Fuel costs dock navy ships
A $51-million fuel bill last year keeps fleet in harbour
By VALERIE DUFOUR, SUN MEDIA
The Calgary Sun
MONTREAL -- Ballooning fuel prices and recruitment problems kept Canadian navy vessels docked for much of last year, Sun Media has learned.
The 34 vessels deployed on Canada's East and West coasts, on average, spent only 81 days at sea in 2007, according to documents obtained by Sun Media through the Access to Information Act.
Fuel costs for Canada's navy ships jumped 50% last year, the documents revealed, and are expected to rise another 25% this year.
"The rapidly rising price of oil will have dramatic consequences on the 2007-2008 operations budget," said David Statham, a former Canadian naval officer.
This increase will also impact on the operational capacity of the Canadian fleet.
More than $51 million was spent on fuel for the vessels last year, up from $34.1 million the year before. With oil prices now close to $130 a barrel, things are unlikely to improve in 2008.
"The (fuel) bill will certainly rise by another 25% this year," said Bloc Quebecois MP Claude Bachand.
"Fuel consumption varies according to cruising speed and weather conditions, but in a visit on the frigate HMCS Winnipeg I was told it costs $25,000 in gas per day," said Bachand.
At $13.6 million for fuel, the HMCS Algonquin was the costliest to sail between 2005 and 2007.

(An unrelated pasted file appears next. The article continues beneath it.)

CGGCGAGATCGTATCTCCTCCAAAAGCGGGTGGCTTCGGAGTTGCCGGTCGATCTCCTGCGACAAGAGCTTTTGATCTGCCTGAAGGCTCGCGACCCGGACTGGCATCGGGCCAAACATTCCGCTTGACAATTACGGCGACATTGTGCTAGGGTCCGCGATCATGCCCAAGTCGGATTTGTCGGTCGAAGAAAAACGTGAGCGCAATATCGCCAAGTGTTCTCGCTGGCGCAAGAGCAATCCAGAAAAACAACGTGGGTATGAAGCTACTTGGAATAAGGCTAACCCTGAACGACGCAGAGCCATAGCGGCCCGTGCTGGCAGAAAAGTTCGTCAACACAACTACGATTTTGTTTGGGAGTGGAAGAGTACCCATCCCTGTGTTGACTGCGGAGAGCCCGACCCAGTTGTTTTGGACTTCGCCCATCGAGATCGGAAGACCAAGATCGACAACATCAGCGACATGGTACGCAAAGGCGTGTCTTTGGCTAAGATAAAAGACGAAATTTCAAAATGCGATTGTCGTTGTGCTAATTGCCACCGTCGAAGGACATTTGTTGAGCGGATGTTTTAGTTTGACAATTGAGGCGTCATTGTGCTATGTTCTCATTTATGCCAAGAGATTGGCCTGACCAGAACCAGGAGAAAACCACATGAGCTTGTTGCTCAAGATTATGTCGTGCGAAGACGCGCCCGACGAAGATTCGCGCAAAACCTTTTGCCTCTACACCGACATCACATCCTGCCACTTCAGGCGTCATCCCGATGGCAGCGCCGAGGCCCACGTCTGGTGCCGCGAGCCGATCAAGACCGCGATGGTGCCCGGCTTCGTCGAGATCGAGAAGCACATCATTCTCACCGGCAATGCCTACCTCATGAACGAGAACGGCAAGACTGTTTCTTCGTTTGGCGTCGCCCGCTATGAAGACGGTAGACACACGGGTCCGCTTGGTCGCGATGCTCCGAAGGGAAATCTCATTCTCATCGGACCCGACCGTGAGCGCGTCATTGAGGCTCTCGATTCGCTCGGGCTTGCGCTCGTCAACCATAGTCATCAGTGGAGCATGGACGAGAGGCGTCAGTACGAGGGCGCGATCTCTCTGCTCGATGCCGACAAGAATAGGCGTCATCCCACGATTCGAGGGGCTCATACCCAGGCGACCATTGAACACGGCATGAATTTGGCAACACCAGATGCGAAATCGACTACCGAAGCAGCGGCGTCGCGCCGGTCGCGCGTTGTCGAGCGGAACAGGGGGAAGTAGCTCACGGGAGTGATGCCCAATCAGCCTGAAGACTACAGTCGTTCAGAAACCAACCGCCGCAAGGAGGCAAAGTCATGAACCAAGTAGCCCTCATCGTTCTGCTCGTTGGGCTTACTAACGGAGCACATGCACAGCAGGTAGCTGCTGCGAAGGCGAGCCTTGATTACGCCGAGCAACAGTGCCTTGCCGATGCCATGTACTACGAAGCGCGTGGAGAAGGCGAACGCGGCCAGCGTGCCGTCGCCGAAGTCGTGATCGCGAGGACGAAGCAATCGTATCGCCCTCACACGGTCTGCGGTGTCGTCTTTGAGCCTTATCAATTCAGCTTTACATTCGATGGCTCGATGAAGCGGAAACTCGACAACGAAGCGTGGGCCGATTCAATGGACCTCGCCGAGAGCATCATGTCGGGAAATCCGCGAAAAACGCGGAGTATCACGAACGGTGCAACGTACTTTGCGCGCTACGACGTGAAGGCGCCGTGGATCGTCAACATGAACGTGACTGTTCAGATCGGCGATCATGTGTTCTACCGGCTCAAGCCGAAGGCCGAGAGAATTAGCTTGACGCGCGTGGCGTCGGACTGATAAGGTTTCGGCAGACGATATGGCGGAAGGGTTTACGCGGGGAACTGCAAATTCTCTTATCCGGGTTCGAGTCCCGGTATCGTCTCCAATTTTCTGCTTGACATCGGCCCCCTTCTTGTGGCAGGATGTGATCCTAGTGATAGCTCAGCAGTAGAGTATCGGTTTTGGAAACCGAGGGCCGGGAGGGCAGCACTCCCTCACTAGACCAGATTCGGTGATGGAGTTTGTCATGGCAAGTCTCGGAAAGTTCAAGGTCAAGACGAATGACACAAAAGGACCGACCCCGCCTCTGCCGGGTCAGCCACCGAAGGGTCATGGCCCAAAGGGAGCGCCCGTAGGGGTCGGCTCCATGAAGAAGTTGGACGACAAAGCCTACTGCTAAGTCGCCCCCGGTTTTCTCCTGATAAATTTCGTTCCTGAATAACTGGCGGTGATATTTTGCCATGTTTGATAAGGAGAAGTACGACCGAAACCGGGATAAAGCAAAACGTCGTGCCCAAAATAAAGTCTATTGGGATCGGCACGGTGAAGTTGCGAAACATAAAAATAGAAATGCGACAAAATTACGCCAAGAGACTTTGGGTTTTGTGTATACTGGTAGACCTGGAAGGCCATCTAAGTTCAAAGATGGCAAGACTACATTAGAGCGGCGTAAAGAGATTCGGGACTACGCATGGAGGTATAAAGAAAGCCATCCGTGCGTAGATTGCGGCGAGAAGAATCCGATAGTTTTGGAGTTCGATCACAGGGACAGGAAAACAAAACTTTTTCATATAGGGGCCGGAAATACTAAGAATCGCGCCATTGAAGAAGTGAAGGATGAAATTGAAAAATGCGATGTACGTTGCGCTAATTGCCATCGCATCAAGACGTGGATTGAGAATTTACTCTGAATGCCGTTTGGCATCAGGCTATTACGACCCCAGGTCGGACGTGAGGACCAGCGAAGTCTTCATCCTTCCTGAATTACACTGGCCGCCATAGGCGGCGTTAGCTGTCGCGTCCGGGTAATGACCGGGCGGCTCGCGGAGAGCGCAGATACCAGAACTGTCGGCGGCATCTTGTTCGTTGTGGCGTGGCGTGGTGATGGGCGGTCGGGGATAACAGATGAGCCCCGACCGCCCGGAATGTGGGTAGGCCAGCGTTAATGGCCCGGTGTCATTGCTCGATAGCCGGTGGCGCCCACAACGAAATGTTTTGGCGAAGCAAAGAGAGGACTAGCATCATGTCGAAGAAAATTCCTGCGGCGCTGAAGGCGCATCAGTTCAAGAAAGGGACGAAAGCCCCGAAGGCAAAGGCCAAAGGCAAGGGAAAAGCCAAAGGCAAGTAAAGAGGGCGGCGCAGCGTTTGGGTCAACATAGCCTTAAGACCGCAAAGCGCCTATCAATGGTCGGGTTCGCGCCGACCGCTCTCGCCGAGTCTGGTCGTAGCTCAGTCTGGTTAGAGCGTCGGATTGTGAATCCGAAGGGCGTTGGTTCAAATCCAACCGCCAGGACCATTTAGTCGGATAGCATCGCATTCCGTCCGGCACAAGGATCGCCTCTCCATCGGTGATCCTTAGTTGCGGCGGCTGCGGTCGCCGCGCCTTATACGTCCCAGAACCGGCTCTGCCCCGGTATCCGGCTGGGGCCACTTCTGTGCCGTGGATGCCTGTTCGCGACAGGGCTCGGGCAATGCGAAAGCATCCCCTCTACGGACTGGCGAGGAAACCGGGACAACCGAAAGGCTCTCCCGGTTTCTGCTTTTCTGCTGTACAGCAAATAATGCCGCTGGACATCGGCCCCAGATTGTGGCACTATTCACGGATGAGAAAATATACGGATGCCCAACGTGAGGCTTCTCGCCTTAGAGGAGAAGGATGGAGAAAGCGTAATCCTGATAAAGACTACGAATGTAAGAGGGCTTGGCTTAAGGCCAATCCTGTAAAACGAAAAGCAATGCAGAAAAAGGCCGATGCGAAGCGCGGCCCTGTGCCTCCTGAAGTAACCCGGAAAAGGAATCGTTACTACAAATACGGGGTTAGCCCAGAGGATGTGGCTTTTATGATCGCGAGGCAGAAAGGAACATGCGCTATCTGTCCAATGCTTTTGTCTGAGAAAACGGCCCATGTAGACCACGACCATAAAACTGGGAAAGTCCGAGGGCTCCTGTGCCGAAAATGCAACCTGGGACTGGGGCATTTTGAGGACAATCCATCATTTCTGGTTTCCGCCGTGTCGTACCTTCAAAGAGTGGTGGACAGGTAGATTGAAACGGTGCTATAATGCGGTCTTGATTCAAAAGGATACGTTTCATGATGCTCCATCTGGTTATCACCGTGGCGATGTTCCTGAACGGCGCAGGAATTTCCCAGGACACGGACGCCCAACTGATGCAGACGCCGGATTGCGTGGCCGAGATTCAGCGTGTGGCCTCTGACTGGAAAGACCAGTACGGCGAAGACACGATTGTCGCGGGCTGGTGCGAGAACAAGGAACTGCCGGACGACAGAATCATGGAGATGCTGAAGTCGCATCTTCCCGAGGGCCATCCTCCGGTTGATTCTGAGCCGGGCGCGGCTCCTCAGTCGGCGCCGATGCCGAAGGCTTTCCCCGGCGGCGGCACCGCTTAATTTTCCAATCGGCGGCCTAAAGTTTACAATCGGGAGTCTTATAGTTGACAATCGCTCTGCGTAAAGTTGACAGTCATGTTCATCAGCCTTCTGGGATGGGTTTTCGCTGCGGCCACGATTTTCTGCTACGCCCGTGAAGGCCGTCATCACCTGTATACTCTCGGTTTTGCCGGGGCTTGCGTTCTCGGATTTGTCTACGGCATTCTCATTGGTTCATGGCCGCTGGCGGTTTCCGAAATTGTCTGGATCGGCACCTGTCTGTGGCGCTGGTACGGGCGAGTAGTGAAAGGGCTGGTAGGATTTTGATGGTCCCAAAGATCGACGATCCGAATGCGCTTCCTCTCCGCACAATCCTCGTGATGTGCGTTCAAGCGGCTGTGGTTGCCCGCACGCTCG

The frigate HMCS Vancouver took second place at $9.8 million and the auxiliary oil replenishment (AOP) vessel HMCS Protecteur ranked third at $6.9 million, even though she has been inactive for a good part of 2006.
The Protecteur and the HMCS Preserver sailed 62 and 52 days, respectively, a very minor performance for the only two auxiliary oil replenishing (AOR) ships in the navy.
"The number of days at sea of the AORs is very limited. This tells me they were not deployed in the major fleet exercises," said Statham.
Stephen Priestley, a researcher at B.C.'s Simon Fraser University, also points out the navy has major difficulty recruiting and keeping seamen, which creates a shortage of qualified personnel.
Statham said many vessels were docked between January and March, usually a slow period because of bad weather, which is the time when sections of the fleet normally participate in exercises with allies in the Caribbean.
Those exercises did not occur in 2007.
"This lack of training will reduce our operational capacity" and, as with any other line of work, you must practise to keep your skills sharp, said Statham.
Frigate HMCS Toronto was the busiest ship in the navy in 2007 with a total of 179 days at sea, including a long mission in the Middle East.
Frigates HMCS Charlottetown, HMCS Halifax, HMCS St. John's and HMCS Vancouver each spent about 100 days at sea in 2007.